Together, Bailin and Klein crafted a simple message ― “Tax the rich” ― with a clear target: Cuomo.
“You have to have a united message and keep hammering it over and over again,” Bailin said.
Every Friday morning, IONY leaders met with a group of core progressive lawmakers, or “champions,” to talk strategy.
To help lawmakers win over wayward colleagues, IONY combined traditional activism events with resources aimed at winning the intellectual war.
The coalition released a report on March 19 showing how the wealth of New York’s super-rich exploded during the pandemic and assembled an open letter from wealthy New Yorkers asking Cuomo to raise their own taxes.
When it came to rebutting claims that tax hikes would prompt a mass exodus from New York, the research of Cornell University sociologist Cristobal Young, author of “The Myth of Millionaire Tax Flight,” proved critical.
Based on an analysis of a dozen years of tax returns for 3.7 million Americans with annual incomes of $1 million or more, Young found that 0.3% of the total moved to lower-tax states.
Tusk conceded that the tax hikes were not likely to trigger a flood of wealthy departures from New York but warned that “since so few people pay such a high percentage of the taxes, even a modest flight can cause a lot of problems.”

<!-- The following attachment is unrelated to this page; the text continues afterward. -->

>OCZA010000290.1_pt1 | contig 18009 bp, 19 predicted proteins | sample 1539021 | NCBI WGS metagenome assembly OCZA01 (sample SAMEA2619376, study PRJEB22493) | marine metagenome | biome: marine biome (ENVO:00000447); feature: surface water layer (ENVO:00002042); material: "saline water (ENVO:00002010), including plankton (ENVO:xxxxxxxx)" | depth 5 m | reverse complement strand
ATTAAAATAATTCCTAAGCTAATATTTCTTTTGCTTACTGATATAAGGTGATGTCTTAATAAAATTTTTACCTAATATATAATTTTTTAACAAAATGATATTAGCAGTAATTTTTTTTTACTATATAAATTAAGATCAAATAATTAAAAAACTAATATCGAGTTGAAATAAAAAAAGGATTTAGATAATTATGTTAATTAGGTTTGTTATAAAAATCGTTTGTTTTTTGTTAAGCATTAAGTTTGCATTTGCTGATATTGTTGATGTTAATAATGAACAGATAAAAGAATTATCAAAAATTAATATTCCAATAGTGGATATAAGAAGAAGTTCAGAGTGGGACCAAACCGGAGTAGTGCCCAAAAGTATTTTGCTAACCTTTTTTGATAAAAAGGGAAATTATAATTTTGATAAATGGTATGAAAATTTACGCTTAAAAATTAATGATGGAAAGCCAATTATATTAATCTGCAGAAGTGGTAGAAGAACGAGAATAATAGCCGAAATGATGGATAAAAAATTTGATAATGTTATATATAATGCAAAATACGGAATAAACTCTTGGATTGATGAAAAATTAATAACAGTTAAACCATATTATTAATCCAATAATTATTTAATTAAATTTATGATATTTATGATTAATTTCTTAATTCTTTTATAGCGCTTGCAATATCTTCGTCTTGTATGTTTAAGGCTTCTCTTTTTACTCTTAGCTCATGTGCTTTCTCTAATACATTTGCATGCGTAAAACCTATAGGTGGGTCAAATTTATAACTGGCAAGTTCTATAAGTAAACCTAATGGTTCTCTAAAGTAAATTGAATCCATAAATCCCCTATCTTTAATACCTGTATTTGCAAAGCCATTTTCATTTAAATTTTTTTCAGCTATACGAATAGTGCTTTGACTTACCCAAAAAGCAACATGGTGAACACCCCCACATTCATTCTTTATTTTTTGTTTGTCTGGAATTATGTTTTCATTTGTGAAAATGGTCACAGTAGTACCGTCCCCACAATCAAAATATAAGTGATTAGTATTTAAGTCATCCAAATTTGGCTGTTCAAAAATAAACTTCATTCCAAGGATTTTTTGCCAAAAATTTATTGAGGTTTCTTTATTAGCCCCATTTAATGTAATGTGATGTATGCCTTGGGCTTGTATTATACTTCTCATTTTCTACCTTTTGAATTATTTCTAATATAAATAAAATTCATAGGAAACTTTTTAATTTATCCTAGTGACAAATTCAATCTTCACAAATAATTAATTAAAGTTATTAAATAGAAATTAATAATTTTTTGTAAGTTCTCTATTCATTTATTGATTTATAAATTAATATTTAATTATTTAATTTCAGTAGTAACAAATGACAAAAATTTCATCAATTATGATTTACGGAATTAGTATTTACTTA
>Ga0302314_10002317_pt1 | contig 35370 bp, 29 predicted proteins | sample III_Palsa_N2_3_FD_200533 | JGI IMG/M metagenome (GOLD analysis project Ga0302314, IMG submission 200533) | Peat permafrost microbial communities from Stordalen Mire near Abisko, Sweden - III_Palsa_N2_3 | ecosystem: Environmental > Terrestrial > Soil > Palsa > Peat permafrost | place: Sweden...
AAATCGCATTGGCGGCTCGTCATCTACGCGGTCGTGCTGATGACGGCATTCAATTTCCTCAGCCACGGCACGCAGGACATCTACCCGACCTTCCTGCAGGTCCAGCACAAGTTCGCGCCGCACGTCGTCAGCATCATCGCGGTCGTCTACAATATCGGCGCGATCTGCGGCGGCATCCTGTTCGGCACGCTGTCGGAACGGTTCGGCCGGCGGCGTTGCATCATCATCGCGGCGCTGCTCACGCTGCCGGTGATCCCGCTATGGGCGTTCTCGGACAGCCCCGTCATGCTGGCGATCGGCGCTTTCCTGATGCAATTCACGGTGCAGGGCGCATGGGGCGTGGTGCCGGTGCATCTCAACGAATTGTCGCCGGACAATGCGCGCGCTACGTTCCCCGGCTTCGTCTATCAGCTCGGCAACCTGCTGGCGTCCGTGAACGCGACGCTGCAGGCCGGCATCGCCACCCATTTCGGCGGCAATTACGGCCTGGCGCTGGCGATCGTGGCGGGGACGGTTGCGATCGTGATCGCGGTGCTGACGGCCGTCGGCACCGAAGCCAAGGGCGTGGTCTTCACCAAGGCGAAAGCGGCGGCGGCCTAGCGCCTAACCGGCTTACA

“I hope the new spending does more than just make the left feel good because otherwise it would have accomplished more either by remaining in the economy or going to people directly through [universal basic income],” Tusk added.
In the end, IONY and its allies employed a mixture of policy horse-trading and grassroots pressure to cajole just enough moderate Democratic holdouts.
Volunteers from New York City DSA canvassed the neighborhoods of fence-sitting lawmakers, placing custom-made door hangers at voters’ doors with the office phone number of the lawmaker and a model script to use during a call.
“Call your legislator and tell them no cuts to our subways, schools and hospitals ― Senator Brian Kavanagh, tax the rich,” a door hanger targeting a Lower Manhattan Democrat stated. (He ended up voting yes.)
In the course of negotiations, plenty of progressive revenue raisers got left on the cutting-room floor, including a tax on large inheritances, a financial transactions tax and a long-term capital gains surtax.
The left wants that additional revenue so New York can, among other things, enact universal pre-kindergarten education, adopt single-payer health care and provide housing vouchers to the state’s homeless population.
“We’re not done yet,” Brooklyn state Sen. Jabari Brisport, a DSA-aligned Democrat, said at a Wednesday news conference. “This is bittersweet to me because the amount that we’re raising ― 3, 4, 5 billion, what is that to the billionaires?”
Rivera has found himself commending his younger progressive colleagues for their passion and sharing in their frustration that the bill wasn’t even more ambitious. He then reminds them of just how far the legislature has come in such a short period.
“$4.5 billion in new revenue is nothing to sneeze at,” Rivera said.